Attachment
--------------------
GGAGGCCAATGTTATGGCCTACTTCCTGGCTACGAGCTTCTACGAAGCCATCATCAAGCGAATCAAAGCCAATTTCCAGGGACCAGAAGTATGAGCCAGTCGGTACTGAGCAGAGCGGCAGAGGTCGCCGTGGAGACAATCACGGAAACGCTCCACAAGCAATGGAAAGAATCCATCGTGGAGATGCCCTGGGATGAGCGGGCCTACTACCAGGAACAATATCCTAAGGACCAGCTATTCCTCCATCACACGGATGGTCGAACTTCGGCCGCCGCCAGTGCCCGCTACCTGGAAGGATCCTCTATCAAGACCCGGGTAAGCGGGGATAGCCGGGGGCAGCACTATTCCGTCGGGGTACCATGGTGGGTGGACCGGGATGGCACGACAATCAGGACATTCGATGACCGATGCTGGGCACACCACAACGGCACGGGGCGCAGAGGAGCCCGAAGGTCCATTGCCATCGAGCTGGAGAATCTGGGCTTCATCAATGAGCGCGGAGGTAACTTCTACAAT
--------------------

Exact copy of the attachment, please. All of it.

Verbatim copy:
GGAGGCCAATGTTATGGCCTACTTCCTGGCTACGAGCTTCTACGAAGCCATCATCAAGCGAATCAAAGCCAATTTCCAGGGACCAGAAGTATGAGCCAGTCGGTACTGAGCAGAGCGGCAGAGGTCGCCGTGGAGACAATCACGGAAACGCTCCACAAGCAATGGAAAGAATCCATCGTGGAGATGCCCTGGGATGAGCGGGCCTACTACCAGGAACAATATCCTAAGGACCAGCTATTCCTCCATCACACGGATGGTCGAACTTCGGCCGCCGCCAGTGCCCGCTACCTGGAAGGATCCTCTATCAAGACCCGGGTAAGCGGGGATAGCCGGGGGCAGCACTATTCCGTCGGGGTACCATGGTGGGTGGACCGGGATGGCACGACAATCAGGACATTCGATGACCGATGCTGGGCACACCACAACGGCACGGGGCGCAGAGGAGCCCGAAGGTCCATTGCCATCGAGCTGGAGAATCTGGGCTTCATCAATGAGCGCGGAGGTAACTTCTACAAT